Transparency, reporting, rating in health care


Recently I came across an article in the Journal of the American Medical Association that reviewed the positive and negative effects of publicly reporting outcomes of percutaneous coronary intervention.[1] The reports included the name of the physicians involved in the procedure and the institutions where the procedure was carried out. The review found little evidence that reporting improves quality of care, or that patients actually use the data to decide where or by whom they would wish to have such a procedure performed. Importantly, it uncovered an unintended consequence of the reporting: clinicians felt pressure to avoid performing necessary risks involved with the procedure, fearing embarrassment or reduced referrals if poor outcomes were publicly disclosed.

This reference to embarrassment really caught my attention. It amounts to shaming the physician who performs the procedure if there is an unsatisfactory result. This is totally out of context of the whole clinical picture.

Fortunately, in our system we are cautious not to engage in publicly reporting individual physician’s out-of-context performance records in cardiac or other procedures, and we have the College of Physicians and Surgeons’ rigorous review procedures in case of specific complaints. 

Unfortunately, there is a troublesome trend of listing anonymous comments about local physicians on rate-your-MD websites, which in most instances amount to unspecific praising or explicit shaming of physicians. The so-called evaluations may be based on time spent in the doctor’s waiting room, the perceived attitude of the office staff, and the doctor’s manner and interest level. There are also lists of local physicians with unexplained or unspecified ratings from 1 to 10, and unsubstantiated lists of best and worst physicians in certain areas of the province. There is no escape for institutions either, with categories for comments about cleanliness, facilities, services, and the dollar value of various medical and surgical departments and emergency facilities.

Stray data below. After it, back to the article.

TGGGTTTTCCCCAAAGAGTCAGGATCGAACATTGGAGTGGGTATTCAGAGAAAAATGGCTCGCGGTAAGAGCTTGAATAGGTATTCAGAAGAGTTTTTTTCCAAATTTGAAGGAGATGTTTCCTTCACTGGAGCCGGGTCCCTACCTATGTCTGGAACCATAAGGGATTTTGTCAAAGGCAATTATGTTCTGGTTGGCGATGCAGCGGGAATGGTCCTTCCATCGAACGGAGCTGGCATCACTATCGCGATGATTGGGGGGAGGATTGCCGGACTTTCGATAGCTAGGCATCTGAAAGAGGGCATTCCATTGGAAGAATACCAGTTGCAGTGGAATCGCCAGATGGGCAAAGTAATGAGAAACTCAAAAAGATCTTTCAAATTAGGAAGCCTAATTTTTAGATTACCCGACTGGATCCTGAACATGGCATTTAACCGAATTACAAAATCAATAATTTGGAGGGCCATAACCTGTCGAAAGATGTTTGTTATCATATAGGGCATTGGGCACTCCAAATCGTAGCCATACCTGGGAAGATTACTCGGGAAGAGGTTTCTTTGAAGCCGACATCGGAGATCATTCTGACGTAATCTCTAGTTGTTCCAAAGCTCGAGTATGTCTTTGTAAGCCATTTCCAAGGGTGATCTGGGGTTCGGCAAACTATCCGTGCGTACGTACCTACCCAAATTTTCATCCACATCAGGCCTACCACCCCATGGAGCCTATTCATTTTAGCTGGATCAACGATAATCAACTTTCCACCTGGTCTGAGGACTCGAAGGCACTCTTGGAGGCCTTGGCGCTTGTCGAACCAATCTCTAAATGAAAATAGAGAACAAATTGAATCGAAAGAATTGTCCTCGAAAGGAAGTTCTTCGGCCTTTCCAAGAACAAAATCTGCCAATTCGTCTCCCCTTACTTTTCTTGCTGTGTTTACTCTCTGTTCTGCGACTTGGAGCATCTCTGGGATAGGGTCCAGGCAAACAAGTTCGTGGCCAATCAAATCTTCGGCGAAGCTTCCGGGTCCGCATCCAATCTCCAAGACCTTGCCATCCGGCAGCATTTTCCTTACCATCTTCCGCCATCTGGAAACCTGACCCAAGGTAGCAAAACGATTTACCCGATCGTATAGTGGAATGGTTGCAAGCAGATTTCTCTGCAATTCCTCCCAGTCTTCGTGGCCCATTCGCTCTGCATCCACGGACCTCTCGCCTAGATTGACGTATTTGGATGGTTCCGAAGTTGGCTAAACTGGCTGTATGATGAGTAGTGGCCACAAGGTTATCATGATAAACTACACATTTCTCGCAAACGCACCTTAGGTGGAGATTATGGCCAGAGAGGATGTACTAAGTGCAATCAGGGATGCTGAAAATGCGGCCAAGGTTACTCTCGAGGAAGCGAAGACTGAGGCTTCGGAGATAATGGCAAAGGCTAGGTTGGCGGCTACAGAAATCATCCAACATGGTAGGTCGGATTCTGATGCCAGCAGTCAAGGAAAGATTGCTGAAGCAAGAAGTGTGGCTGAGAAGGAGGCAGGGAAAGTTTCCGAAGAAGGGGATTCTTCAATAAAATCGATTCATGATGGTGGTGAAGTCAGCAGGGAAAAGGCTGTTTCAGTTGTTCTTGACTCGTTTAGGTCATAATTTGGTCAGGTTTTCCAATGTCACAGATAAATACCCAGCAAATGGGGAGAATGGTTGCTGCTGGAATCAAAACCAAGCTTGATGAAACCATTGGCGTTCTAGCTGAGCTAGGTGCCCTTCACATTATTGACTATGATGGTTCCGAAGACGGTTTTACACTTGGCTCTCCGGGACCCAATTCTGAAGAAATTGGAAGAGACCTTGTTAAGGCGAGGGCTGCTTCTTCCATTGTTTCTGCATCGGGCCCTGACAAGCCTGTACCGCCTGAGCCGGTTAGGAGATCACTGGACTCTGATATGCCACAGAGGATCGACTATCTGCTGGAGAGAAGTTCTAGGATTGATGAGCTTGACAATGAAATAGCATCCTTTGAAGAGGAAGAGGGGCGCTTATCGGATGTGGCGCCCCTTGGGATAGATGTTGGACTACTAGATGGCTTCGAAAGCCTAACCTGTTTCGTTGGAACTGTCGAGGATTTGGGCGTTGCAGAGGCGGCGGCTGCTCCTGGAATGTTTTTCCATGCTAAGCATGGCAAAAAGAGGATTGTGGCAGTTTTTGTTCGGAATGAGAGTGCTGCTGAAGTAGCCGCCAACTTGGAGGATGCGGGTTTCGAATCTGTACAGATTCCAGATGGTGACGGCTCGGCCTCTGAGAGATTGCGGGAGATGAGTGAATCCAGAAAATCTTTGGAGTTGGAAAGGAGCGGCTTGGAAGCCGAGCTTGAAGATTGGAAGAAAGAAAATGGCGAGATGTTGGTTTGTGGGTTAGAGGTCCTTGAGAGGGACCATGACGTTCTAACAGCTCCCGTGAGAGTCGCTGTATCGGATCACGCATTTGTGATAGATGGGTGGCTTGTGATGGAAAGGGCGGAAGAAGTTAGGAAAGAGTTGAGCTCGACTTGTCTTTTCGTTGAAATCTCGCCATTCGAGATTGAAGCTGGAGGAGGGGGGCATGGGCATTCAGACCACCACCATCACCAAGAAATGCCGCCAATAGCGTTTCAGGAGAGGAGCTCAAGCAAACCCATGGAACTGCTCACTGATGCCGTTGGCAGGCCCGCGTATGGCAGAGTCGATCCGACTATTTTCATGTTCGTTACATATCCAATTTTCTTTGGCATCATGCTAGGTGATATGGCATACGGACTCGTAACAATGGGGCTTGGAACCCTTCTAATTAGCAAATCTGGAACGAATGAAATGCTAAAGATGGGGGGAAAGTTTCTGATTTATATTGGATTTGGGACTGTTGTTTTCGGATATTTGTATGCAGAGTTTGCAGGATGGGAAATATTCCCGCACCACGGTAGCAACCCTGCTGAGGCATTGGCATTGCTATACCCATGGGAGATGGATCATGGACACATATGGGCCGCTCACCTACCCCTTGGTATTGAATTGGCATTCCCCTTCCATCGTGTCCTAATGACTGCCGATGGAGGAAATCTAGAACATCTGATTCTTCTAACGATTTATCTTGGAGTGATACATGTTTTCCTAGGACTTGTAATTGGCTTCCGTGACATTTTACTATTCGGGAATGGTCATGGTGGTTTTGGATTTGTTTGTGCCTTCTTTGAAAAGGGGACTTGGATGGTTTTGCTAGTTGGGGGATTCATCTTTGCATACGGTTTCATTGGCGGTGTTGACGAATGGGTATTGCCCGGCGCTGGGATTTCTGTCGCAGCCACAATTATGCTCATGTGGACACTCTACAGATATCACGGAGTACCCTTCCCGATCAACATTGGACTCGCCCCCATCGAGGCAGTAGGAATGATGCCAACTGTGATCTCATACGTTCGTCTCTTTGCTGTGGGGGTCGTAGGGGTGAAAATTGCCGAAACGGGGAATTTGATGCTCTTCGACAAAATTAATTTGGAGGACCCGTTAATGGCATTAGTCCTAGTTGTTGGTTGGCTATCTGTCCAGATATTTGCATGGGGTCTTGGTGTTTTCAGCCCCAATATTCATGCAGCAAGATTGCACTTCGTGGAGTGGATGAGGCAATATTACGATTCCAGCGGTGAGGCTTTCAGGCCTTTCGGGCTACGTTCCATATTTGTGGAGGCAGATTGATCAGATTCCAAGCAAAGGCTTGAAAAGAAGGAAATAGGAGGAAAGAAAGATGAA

Given the number of doctors in the province, and the number of patient visits per day, the reporting websites do not appear to be particularly well attended. The bothersome issue is that neither the good nor the shaming comments are helpful in contributing to the quality or availability of medical care. It is interesting, however, that both the praising and the debunking comments are mostly about the doctor’s interpersonal relationships, not the doctor’s diagnostic acumen or the success or failure of a recommended treatment regimen. 

In a CMAJ article from 2007, “ nets ire of Canadian physicians,”[2] Brad Mackay reviewed the issue of anonymous comments on that website. Founded in 2004 by John Swapceinski in California, the website gained popularity after considerable media attention. Both the CMA and the Canadian Medical Protective Association have demanded the names of individuals who have posted defamatory remarks, but apparently declined commenting about the outcome of their efforts. In a 2012 CMAJ article by Roger Collier, “Professionalism: Logging on to tell your doctor off,”[3] Dr Mike Woo-Ming, a physician turned Internet business consultant and CEO of RepMD, comments that “Some comments are not worth responding to,” and adds that “Patient satisfaction is going to become even more important, and [doctors’] online reputation is going to be of greater importance. It is not going to go away….Doctors need to realize that they are in the customer support business.” Swapceinski says that “any doctor can be nice and polite if they want to, and I think they should. It does not cost them anything.”

I don’t know what to say.
—George Szasz, CM, MD

1. Wadhera RK, Bhatt DL. Taking the “public” out of public reporting of percutaneous coronary intervention. JAMA 2017;318:1439-1440.

2. Mackay B. nets ire of Canadian physicians. CMAJ 2007;176:754.

3. Collier R. Professionals: Logging on to tell your doctor off. CMAJ 2012;184:E629-E630.

This posting has not been peer reviewed by the BCMJ Editorial Board.

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